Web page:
Daniel Larusso (Ralph Macchio) is like that cockroach you found scurrying through your first apartment; he can’t be defeated easily and he keeps coming back. He did just that an epic 34 years after the original The Karate Kid premiered, when Cobra Kai emerged in series form on YouTube in 2018. It garnered more of a deserved cult following when we needed it the most, in 2020, when it made the move to the more binge-friendly Netflix.
If you haven’t yet gotten into it, you have a chance to strike second…
A sort of down-on-his-luck and just-skating-by Johnny Lawrence (William Zabka) in adult form meets a carbon copy of his childhood nemesis in innocent, likable teen Miguel (Xolo Mariduena). The neighbors first share semi-pleasantries in passing, but Johnny can’t help getting involved when he witnesses punkass teens bullying Miguel outside a mini mart. With a stunning flying roundhouse kick to the face of one of the bullies — the very same move he delivered to Daniel Larusso in the All Valley Tournament — Johnny gains the admiration of Miguel and their journey begins.
The parallels to the original film are no surprise, but they don’t come across as cheesy. Instead, head writers Jon Hurwitz and Hayden Schlossberg and their team manage to incorporate Johnny’s glory days reminiscing seamlessly with present day, via a fresh take from Johnny’s perspective of how things went down and where they’ve led him to now– all backed by the original 1980s soundtrack. Johnny has the misfortune of his adult life constantly intertwining with Daniel’s and as life happens, the past never quite goes away.
The tables have flipped as Johnny takes on the bullied Miguel as his first karate student, by resurrecting the Cobra Kai dojo. He has his own selfish reasons for doing so but Miguel is happy to take the bait, gaining confidence to confront his bullies in the process. Though Daniel has become a successful luxury car lot owner, he eventually opens Miyagi Do, hoping to continue the past feud with his nemesis through training his own first student, the rebellious Robby (Tanner Buchanan), who happens to have a link to Johnny, of course.
Even with a few predictable storylines, the series manages easy forgiveness through its delightful character development. The audience is taken on a wonderful journey, from empathizing with Johnny’s un-sobering reality, to eye-rolling just a little bit at how easy Daniel’s life appears to have become, to getting to know a new generation of teens with relatable flaws. The standouts here are Eli (Jacob Bertrand), tormented for looking a little different, as he transforms into a no-nonsense reinvented badass, and Daniel’s wife Amanda (Courtney Henggeler), who manages to keep Daniel in check with a perfect blend of wit and humor; the cool mom we all want that still manages to be an actual parent.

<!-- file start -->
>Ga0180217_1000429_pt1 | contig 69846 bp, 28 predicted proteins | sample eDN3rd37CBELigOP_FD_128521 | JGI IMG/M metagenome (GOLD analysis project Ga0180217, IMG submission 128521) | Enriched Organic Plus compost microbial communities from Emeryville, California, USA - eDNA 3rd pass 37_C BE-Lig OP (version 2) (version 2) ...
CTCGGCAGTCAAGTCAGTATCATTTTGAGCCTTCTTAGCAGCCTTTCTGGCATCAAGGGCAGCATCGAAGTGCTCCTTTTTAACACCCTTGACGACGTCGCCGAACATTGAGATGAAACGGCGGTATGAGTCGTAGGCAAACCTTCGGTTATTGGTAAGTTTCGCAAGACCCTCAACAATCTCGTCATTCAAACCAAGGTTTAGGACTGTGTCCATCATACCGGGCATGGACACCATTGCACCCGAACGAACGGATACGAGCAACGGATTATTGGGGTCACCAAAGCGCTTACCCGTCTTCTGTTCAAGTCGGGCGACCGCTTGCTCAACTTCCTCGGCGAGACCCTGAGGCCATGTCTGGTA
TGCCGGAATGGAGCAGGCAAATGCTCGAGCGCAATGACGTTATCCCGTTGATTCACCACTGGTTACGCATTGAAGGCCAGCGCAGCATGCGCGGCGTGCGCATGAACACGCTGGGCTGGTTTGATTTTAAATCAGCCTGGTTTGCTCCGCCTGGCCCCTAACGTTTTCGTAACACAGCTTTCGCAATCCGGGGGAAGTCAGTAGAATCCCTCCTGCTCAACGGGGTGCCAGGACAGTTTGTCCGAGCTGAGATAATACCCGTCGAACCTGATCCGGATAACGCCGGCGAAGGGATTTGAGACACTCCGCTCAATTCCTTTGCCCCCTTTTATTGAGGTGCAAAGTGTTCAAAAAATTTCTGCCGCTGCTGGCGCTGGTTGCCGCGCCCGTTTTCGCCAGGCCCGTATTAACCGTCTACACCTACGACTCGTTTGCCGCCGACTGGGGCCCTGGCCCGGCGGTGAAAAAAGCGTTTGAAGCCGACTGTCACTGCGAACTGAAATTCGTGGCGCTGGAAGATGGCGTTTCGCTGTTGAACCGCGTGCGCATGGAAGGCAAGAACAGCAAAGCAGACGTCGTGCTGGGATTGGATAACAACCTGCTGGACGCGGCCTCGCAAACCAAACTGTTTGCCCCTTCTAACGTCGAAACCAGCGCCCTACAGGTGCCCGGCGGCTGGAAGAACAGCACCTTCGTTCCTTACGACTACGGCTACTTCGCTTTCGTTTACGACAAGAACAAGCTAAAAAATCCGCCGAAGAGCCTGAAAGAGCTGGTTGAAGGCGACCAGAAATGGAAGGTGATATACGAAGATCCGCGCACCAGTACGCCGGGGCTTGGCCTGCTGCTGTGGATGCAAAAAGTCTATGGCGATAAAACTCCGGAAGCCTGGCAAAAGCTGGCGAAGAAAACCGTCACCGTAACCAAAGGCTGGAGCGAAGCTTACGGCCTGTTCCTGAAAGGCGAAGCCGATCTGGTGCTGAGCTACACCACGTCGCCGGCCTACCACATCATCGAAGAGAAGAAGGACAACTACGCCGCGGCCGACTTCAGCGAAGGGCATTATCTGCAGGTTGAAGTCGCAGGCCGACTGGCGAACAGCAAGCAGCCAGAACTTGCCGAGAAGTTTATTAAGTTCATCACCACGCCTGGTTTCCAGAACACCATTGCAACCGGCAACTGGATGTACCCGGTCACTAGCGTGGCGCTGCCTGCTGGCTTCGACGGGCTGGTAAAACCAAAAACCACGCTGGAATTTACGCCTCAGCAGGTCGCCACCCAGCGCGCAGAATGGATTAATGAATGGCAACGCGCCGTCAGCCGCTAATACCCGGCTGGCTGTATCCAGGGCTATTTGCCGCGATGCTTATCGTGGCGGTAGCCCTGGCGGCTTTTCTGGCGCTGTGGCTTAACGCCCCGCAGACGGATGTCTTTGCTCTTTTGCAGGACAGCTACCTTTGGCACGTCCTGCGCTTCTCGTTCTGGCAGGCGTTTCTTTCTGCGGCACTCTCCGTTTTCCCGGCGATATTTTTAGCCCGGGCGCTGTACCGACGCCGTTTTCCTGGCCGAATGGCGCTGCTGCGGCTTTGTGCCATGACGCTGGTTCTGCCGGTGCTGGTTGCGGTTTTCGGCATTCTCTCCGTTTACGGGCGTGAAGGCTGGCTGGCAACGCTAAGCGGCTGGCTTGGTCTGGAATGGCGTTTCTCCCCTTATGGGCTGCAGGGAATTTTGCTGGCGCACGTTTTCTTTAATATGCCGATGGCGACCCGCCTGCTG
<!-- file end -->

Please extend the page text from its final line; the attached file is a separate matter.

Then there’s hilarious Demetri (Gianni Decenzo), the unapologetic and matter-of-fact uncool friend of Miguel and Eli, and Aisha (Nichole Brown), a seemingly atypical candidate for karate who harnesses her intelligence with the inner warrior that was there all along. And who also deserves way more screen time that the already-filmed Season 3 hopefully awards her.
The series provides most characters with redeemable qualities and flaws, a tough feat when writing a well-paced series with no less than a dozen regular characters. Even the minor characters, like the homeless woman who spins Cobra Kai’s advertising sign, charms with lines like, “I want meth and a burrito.” Johnny’s reply: “you can spend it on whatever you want. That’s how money works.” The dialogue is so succinct to each character’s personality that you could create a whole game based on one-liners and who said them, even just a handful of episodes in.
Zabka managed to keep up with martial arts training throughout the years and it shows in the stunts he performs. The fight choreography is miles ahead of the original, which both Zabka and Macchio have also admitted in interviews. It is shocking that most of the teen actors weren’t already studying martial arts prior to being cast, as the action scenes are performed impeccably through a combination of the actors and a few stunt doubles, and are meticulously crafted by Hiro Koda and Jahnel Curfman. Just when you think they’ve truly outdone themselves, they keep raising their own bar. They know what the audience came for and stay true to the basis of the whole series.
The storylines and characters pull us in but the martial arts keep us breezing through all twenty episodes. Older generations will appreciate the recognizable faces and nuances, while the newer ones will be inclined to check out the original to see how ‘Cobra Kai’ came to be. YouTube made the series a quality watch and Netflix elevated it to bingeworthy.
Much like the low-rent apartment cockroach, Cobra Kai never dies. 4.75/5 Bibles.